These can come in the form of marbles, rocks, pennies, actual poker chips or whatever you can find.  Mine were a bag of marbley things that I got from the dollar store.  I think pennies would be fun, because you could give them two and call it, "Put your two cents in," but I'm pathetically punny like that.

Uses:  I used these during Literature Circles and at other times when my students were discussing a novel we were reading.  Talking chips come in handy anytime you want your students to discuss something and you want to make sure everybody participates.  How they work is you give every student a certain number of chips (I usually do two or three) and every time a student adds something to the conversation they put their talking chip down.  When a student runs out of talking chips, they cannot talk until everyone at the table has used all of their talking chips.

What do you use to keep your students actively engaged?  Are there any items I should add to my list?  Do you have any other cool strategies I can steal to use with these materials?

P.S. If you noticed that my images look pretty generic and low-quality, surprise they are just downloaded from google images.  It is the end of the year.  Thinking about photographing and uploading pictures of my own stuff made me want to rip my hair out.  So, this was the best my end-of-the-year teacher brain could do.  Sorry, not sorry.

Sunday, May 17, 2015

You Can't Let God Down.


I was singing (in the shower, cause where else do you sing?) a few Relient K lyrics.  Back when I was an angsty teenager, Relient K was my jam.  "I so hate consequences, cause I know that I let you down, and I don't want to deal with that."  The most painful part was the, "I know that I've let you down."  It was all most too much to bear thinking that I had let God down.  That's when God broke through and told me this simple but sweet truth, "You can't let God down."  He's not let down when I mess up because he knew what he was getting into.  When he called us, he knew we were broken.  He remembers we were once dust.  That's not to say that when we mess up God doesn't notice, or even that he doesn't care.  It's just that he's not feeling hurt by what we've done.  He's not disappointed.  He's not thinking, "I had higher hopes for you than this, and you really let me down."  God is outside of time.  He already knows our past, present, and our future.  Yes, even our future screw-ups.  Therefore, it is impossible for him to be let down by us.  He already knows what's going to happen.  He knows we are going to make--let's face it--tons of mistakes.  Yet he still calls us.  I believe that what he is thinking when we do wrong or miss right opportunities is more along the lines of, "Let's become even more beautiful," or "I have something better for you."  It is so freeing to know that I can't mess up God's plan.  He is not phased by my weakness.  His will is bigger than my struggles.  There's nothing I can do to make him give up on me.  I hope that you too will find freedom in knowing that, no matter what you do, you can't let God down.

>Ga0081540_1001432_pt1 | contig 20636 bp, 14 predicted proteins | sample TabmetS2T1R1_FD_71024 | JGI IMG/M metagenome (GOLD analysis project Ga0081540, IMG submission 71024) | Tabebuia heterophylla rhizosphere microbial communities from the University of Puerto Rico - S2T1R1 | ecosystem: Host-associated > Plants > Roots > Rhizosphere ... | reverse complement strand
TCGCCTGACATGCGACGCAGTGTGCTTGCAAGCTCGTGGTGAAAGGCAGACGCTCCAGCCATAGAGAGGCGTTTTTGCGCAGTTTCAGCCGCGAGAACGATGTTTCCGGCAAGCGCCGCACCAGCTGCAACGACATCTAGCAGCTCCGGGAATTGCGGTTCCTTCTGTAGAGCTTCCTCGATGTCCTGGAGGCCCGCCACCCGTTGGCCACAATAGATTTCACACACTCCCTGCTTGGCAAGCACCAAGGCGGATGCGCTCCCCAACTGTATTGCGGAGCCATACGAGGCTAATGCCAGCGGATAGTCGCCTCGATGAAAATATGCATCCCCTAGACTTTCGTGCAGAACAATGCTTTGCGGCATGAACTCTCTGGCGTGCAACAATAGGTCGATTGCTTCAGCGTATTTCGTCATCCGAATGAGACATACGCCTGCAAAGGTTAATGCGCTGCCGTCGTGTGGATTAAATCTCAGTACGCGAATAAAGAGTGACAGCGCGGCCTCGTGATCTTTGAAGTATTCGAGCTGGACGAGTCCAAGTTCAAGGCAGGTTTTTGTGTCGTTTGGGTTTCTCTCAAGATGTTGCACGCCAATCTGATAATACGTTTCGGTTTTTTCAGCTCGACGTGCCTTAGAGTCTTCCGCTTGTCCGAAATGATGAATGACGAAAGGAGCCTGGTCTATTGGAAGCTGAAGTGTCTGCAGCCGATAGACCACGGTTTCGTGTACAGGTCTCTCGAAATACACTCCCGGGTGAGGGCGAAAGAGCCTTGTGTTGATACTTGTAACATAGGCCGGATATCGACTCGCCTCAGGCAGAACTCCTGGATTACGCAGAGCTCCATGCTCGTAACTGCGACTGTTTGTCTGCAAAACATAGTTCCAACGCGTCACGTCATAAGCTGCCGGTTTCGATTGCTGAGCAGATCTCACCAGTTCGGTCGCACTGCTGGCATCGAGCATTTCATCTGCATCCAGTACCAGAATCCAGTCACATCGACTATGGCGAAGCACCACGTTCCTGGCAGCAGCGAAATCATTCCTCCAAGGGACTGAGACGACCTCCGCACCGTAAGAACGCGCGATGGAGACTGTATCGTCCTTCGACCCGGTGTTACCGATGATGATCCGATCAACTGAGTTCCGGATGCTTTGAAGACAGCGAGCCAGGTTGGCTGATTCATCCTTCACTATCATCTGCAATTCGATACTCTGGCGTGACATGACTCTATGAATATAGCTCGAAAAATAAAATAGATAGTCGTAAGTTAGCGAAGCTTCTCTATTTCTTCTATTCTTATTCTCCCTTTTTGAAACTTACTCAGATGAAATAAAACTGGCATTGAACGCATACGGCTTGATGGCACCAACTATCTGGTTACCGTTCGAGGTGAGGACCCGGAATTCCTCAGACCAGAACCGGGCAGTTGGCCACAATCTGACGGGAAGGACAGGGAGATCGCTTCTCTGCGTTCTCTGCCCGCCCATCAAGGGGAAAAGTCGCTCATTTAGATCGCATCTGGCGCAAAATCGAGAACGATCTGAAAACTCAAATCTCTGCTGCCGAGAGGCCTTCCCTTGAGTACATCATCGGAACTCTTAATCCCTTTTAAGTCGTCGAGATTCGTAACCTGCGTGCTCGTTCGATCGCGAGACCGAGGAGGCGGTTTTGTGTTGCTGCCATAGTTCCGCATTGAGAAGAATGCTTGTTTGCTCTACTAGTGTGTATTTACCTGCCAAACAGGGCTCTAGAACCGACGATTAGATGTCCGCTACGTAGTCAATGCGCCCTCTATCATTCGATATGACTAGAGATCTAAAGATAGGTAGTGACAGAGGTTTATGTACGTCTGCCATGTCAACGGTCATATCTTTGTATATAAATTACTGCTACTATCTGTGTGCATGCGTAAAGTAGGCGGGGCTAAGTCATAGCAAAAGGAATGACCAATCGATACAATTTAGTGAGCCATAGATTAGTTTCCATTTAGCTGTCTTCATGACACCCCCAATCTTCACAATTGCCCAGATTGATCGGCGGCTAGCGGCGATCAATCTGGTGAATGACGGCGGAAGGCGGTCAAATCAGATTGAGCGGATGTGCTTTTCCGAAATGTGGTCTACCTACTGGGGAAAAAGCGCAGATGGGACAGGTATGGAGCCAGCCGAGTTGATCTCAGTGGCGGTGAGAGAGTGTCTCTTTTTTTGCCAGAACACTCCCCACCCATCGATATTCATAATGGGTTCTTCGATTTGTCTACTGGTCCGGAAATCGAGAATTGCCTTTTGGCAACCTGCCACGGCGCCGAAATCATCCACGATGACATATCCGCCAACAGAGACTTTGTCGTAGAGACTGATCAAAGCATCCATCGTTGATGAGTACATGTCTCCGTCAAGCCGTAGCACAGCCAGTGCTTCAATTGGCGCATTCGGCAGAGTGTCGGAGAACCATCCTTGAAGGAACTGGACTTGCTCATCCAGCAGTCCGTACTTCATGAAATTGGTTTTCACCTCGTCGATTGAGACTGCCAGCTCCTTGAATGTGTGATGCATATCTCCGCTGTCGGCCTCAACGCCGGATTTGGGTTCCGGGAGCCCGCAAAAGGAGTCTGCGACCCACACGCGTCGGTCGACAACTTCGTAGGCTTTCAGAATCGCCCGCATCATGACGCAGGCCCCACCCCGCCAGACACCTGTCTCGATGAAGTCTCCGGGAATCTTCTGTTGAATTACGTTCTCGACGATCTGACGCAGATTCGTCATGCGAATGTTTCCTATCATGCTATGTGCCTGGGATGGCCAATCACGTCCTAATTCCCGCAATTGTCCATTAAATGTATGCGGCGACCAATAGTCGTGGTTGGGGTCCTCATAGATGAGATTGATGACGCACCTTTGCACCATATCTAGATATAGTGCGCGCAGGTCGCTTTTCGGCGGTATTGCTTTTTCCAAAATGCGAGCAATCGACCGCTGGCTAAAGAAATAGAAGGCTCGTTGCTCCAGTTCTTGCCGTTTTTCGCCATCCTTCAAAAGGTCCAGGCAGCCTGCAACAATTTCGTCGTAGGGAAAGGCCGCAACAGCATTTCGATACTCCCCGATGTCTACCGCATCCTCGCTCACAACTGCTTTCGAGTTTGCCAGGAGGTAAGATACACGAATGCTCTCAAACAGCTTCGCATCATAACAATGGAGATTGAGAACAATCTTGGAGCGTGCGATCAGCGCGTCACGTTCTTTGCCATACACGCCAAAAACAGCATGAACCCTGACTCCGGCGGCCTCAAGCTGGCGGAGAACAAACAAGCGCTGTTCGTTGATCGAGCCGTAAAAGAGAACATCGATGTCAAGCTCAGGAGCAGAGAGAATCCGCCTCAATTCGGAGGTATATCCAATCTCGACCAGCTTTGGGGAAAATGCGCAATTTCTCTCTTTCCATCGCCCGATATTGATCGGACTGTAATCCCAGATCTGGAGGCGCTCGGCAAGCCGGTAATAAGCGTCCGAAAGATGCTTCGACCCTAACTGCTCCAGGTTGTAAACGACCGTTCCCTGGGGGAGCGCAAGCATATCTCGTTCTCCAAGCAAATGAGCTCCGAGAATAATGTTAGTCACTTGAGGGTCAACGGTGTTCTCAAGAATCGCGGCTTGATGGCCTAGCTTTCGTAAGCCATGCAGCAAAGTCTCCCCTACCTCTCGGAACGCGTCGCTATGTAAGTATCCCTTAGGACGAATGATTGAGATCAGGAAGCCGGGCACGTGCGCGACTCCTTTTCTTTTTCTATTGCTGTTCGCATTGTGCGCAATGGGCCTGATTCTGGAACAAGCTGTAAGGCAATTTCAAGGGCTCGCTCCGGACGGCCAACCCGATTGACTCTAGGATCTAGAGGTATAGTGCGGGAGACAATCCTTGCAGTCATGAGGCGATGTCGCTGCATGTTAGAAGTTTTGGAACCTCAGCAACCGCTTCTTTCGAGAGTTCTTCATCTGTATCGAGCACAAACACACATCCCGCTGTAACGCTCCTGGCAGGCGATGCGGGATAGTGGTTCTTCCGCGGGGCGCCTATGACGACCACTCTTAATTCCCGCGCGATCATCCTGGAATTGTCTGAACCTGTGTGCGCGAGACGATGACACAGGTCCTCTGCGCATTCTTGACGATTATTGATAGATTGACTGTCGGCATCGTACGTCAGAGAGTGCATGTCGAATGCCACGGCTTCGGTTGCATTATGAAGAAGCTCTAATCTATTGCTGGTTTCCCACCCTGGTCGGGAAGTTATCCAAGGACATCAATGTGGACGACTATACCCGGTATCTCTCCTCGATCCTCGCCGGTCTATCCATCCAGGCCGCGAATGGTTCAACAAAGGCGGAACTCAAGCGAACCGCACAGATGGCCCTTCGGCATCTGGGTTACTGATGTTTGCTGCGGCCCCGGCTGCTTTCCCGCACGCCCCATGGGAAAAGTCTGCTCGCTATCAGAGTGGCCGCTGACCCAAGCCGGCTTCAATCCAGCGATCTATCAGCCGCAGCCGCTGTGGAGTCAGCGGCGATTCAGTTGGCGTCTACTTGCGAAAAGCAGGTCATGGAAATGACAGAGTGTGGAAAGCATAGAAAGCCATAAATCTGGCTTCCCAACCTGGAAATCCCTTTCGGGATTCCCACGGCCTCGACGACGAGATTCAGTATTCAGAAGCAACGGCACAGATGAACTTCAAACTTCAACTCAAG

Sunday, April 5, 2015

When in Vegas

One of the best things about being teachers is...we get Spring Break!  And the children.  Yeah, the children.  Anywho, Philip and I like to getaway together during Spring Break.  It's the perfect time for vacation because A.  it's less crowded than summer.  B.  You get lots of "off-season" discounts.  C.  it helps us make it through that last, long stretch of school before summer break.  Our first trip was to Leavenworth.  Our second, was to Lake Chelan.  This year, actually having moneties due to actually having professional jobs, we were able to go a little bigger.  We went to Las Vegas for Spring Break!  We had a blast!  Being in Vegas made me feel free to make some bolder choices with my wardrobe.  Here's what I wore.  (P.S. I took most of these on my ipad, because I don't have a smart phone and it was easy and convenient.  Therefore they are not great quality.  Focus on the clothes, people).








What are you wearing lately?

Monday, March 30, 2015